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In North Carolina, President Obama Could Be Key to Hillary Clinton Victory

Overwhelming support for President Obama among black voters in the swing state could make the difference for Hillary Clinton.
US President Barack Obama greets supporters as he arrives in Greensboro, North Carolina, October 11, 2016.JIM WATSON / AFP - Getty Images

President Obama fired up a largely African-American crowd of more than 9,000 in Greensboro, North Carolina, Tuesday night, the very voters who could mean the difference between Hillary Clinton taking the state and a narrow Donald Trump victory.

For 45 minutes Obama lambasted Trump, making a direct, head-to-head comparison against Hillary Clinton on various issues, including the environment, the economy, and transparency.

“You’ve got everything to lose,” he told the crowd, “All the progress we’ve made these last eight years is on the ballot.”

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It's a state Obama narrowly won in 2008 and lost by two points in 2012. Polls show Clinton with an extremely slim lead here, and turnout, especially among the black population, will be critical.

"President Obama is an incredible ace in the hole for the Hillary Clinton campaign," said Frank Baumgartner, professor of political sciences at University of North Carolina at Chapel Hill.

And it’s clear the president feels very comfortable in Greensboro. Despite being heckled by protesters three times, he deftly brought the attention back to him and the hugely friendly crowd shouted the protesters down.

He joked Trump wouldn’t get a job at 7-11 after the lewd comments captured on a hot mic in 2005, and asked why so many Republicans continue to stick by the businessman turned reality-TV star turned candidate.

“Why'd it take so long for some of them to finally do walk away?" Obama asked. "I mean, we saw this coming. He's been saying really bad stuff for a while now. What'd you think? He was just going to transform himself? I mean, I'm 55 and it's hard for me to change. I know at 70 it's going to be harder."

Clinton and Trump have both visited the Tar Heel state four times in the last month, not to mention many of their high profile surrogates.

Chante McNeil was just 11 years old when Obama first won the presidency and she remembers how powerful the moment was for her parents and grandparents.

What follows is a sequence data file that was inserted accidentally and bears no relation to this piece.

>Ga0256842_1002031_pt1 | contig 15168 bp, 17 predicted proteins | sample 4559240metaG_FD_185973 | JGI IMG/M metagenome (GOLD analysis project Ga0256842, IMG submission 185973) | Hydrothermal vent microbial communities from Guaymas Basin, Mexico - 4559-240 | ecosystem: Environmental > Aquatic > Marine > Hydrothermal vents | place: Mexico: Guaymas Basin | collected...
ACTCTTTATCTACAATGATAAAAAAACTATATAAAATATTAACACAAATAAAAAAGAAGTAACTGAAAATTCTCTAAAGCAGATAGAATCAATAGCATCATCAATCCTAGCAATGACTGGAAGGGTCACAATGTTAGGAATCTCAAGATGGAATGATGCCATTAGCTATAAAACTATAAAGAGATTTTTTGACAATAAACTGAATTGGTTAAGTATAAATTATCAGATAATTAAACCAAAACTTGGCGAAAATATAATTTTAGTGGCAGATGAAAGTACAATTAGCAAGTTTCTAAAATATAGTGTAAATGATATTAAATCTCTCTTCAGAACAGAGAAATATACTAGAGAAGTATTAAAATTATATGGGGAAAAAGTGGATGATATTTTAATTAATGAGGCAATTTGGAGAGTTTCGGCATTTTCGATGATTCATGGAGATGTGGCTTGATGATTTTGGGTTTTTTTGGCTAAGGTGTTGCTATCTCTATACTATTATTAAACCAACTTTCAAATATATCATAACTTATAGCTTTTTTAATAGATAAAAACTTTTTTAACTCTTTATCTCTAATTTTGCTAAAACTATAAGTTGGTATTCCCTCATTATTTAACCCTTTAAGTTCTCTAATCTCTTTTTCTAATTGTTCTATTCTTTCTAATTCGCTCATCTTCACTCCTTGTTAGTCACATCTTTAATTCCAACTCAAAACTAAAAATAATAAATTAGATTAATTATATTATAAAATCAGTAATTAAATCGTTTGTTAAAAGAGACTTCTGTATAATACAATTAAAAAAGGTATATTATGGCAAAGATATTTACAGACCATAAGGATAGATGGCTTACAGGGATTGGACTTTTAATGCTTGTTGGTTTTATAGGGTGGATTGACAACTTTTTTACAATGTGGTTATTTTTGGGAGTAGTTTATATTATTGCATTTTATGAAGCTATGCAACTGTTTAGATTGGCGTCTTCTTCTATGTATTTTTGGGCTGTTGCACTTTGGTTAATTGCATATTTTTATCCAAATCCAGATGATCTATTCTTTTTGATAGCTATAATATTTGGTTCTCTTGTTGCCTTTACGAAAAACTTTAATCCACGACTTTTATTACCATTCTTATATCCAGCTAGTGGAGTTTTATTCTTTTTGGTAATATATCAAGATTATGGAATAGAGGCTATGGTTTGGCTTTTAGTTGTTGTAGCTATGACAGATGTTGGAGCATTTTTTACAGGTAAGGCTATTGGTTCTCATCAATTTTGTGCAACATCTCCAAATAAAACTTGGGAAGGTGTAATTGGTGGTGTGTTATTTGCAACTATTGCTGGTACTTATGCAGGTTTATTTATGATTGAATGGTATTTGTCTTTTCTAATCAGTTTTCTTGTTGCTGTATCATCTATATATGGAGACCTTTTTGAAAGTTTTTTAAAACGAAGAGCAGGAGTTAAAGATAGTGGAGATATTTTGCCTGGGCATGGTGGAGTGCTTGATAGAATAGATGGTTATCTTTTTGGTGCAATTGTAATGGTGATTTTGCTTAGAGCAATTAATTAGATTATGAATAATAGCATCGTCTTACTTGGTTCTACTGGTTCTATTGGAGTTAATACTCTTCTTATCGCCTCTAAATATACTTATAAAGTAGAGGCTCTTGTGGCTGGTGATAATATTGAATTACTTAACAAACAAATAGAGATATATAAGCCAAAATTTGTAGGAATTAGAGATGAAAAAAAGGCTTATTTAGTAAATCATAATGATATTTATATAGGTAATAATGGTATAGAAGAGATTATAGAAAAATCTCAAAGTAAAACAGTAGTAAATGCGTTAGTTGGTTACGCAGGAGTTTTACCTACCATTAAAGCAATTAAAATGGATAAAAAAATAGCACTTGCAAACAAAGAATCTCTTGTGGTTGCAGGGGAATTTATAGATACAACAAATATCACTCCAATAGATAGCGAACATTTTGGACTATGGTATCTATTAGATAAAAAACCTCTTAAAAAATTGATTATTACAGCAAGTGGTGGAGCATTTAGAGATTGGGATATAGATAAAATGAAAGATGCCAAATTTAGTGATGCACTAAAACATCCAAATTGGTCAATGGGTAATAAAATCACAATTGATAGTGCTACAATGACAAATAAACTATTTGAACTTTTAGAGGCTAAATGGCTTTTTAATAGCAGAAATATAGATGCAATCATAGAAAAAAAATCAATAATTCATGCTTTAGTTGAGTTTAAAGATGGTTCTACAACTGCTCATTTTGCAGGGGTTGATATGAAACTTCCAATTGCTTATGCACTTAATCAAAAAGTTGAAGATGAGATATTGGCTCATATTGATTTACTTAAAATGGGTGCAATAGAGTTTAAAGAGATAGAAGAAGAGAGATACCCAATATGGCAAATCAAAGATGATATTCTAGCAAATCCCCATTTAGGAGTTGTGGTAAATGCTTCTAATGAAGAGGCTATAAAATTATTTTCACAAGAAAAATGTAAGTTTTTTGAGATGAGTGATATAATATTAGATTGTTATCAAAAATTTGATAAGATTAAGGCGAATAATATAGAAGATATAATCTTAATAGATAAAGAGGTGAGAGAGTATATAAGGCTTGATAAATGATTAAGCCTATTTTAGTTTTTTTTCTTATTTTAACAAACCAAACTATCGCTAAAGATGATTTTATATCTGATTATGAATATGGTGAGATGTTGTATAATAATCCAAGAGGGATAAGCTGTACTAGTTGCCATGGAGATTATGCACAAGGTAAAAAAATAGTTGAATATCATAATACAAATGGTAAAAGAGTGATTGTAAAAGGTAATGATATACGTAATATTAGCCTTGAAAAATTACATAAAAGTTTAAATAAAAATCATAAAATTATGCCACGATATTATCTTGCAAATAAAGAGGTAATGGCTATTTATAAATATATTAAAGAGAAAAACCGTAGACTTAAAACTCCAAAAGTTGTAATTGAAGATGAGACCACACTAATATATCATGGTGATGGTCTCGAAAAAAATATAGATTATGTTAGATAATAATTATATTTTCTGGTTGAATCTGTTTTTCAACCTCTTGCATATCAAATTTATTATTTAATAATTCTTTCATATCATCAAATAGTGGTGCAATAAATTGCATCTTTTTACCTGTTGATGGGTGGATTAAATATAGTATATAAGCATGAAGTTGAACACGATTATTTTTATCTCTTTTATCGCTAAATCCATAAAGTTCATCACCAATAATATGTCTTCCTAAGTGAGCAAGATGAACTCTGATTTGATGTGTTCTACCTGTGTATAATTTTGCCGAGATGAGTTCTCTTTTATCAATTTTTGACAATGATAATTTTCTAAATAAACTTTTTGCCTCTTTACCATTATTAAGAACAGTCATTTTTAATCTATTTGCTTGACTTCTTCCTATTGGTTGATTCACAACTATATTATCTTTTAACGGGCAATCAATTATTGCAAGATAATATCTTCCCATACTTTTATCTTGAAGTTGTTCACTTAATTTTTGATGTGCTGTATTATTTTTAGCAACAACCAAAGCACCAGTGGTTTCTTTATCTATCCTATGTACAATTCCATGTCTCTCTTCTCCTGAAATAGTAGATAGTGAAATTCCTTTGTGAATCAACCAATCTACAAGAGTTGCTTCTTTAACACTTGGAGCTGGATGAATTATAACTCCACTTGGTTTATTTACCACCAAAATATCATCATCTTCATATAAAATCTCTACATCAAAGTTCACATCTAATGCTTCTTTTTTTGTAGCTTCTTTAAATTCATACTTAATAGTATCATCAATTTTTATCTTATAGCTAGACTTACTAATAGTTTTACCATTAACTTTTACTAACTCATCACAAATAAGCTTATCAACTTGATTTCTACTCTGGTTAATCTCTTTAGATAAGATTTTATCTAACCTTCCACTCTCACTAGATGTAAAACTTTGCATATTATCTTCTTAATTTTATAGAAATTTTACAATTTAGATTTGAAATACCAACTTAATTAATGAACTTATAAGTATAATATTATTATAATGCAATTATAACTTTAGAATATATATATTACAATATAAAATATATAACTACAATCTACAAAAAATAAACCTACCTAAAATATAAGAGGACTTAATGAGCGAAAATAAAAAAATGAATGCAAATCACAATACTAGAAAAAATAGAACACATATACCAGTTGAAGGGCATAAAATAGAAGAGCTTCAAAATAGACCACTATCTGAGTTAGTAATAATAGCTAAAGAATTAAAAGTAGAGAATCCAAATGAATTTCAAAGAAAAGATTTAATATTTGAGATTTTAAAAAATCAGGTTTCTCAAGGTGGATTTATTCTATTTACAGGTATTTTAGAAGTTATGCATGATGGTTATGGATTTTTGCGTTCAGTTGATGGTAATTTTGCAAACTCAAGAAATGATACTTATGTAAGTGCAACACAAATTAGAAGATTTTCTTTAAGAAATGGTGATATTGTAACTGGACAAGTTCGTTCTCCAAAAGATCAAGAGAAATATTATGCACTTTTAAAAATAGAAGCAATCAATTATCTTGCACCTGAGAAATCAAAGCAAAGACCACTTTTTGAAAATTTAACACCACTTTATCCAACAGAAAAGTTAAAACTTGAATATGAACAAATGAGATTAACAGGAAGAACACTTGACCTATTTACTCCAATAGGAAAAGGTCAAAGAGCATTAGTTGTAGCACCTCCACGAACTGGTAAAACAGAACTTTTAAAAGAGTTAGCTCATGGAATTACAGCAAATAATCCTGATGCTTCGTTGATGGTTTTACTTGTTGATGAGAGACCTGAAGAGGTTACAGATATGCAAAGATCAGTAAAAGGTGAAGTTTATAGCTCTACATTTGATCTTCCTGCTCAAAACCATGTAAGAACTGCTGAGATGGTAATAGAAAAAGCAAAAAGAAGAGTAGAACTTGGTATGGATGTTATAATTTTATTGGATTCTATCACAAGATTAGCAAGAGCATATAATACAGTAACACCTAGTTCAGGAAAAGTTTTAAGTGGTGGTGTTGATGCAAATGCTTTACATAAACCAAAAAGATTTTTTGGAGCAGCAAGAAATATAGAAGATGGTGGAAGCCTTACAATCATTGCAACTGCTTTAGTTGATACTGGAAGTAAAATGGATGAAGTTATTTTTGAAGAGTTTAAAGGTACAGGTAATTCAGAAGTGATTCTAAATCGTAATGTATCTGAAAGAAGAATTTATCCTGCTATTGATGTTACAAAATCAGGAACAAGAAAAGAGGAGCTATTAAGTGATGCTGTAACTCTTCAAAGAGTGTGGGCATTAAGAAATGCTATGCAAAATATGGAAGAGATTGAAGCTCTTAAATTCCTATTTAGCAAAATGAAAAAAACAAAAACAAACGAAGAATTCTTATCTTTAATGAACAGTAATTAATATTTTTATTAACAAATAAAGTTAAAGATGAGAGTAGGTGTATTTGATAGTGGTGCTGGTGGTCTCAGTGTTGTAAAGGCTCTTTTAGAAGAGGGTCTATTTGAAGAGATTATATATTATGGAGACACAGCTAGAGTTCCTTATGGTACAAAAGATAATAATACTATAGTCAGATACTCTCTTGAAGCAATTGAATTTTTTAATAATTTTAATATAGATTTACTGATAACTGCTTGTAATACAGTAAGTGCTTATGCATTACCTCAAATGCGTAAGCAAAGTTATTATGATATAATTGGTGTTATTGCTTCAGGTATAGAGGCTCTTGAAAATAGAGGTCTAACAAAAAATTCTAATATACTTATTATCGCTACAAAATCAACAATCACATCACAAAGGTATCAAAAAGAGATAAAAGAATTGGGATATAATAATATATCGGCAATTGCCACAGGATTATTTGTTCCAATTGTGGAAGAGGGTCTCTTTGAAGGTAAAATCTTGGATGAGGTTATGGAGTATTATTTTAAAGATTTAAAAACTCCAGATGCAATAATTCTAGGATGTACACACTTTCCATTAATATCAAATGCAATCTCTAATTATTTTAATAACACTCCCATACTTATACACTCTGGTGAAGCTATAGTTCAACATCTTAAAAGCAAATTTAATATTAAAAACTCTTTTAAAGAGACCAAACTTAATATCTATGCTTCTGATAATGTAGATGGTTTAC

"I wanted to get a chance to have my vote mean something," she said, determined to vote for Hillary Clinton. But the 19-year-old African American didn't hesitate when asked who she prefers between the two Democrats.

"Barack Obama, no contest," she said.

Despite President Obama's popularity among African Americans in North Carolina, Baumgartner believes black turnout will not be as high as when he won in 2008 — when he became the first Democrat to carry the state since Jimmy Carter in 1976.

US President Barack Obama greets supporters as he arrives in Greensboro, North Carolina, October 11, 2016.JIM WATSON / AFP - Getty Images

"It will be tough to beat that historic high," Baumgartner said.

Twenty-two percent of the electorate in North Carolina is black, 70 percent is white and about 2 percent identify as Latino.

President Obama has done several interviews with black radio stations and frequently touts a vote for Hillary Clinton as a vote to continue his legacy. Earlier Tuesday, he taped a town hall to air on ESPN on race and sports at North Carolina A&T State University, a historically black college.

North Carolina Republican Chairman Dallas Woodhouse believes Republicans are in good shape in his state.

"After the 2008 elections, there were 800,000 more registered Democrats than Republicans. Obama won by 14,000. That gap narrowing by 150,000 bodes well for turnout," Woodhouse said in an email.

There are a few factors complicating turnout predictions in North Carolina as voters are still grappling with a few controversial issues including an anti-transgender bathroom law, voter id laws and police-community relations.

Related: Trump's History Undermines New Outreach to Black Voters

Recent controversies over Governor Pat McCrory's HB2 bill, voter id laws, and protests over the police-shooting of Keith Lamont Scott have polarized the North Carolina electorate and complicated turn out predictions this cycle, Baumgartner said.

He added that top state Republicans have already taken a defensive position and might further be hurt by Donald Trump's 2005 lewd comments about groping women's genitals.

But for Obama Tuesday, turnout was still the focus.

“Send a message by voting for Hillary Clinton,” Obama shouted.

Just a 10 minute drive from where the president's rally for Clinton took place is the original Woolworth's counter where four black college students sparked a landmark protest during the civil rights movement by refusing to leave until they were served.

President Barack Obama attends a town hall interview with ESPN anchor Stan Verrett on "sports, race and achievements" at North Carolina Agricultural and Technical State University in Greensboro, North Carolina, Oct. 11.CARLOS BARRIA / Reuters

The counter is now the centerpiece of the International Civil Rights Center in downtown Greensboro. On a morning tour, guide Anita Johnson vividly explained the history and related those experiences to modern day residents — from the struggles with police to poll taxes and voting rights.

The last exhibit on the tour is a huge wall mosaic of pictures of civil rights icons, with a giant image of President Barack Obama laid over.

"It's only 51 years since black people have had the right to vote," Johnson explained earlier Tuesday. And she turned, she broke into a wide smile. "I have three words for you: President Barack Obama."

She had a ticket to attend the rally just up the road, later in the day.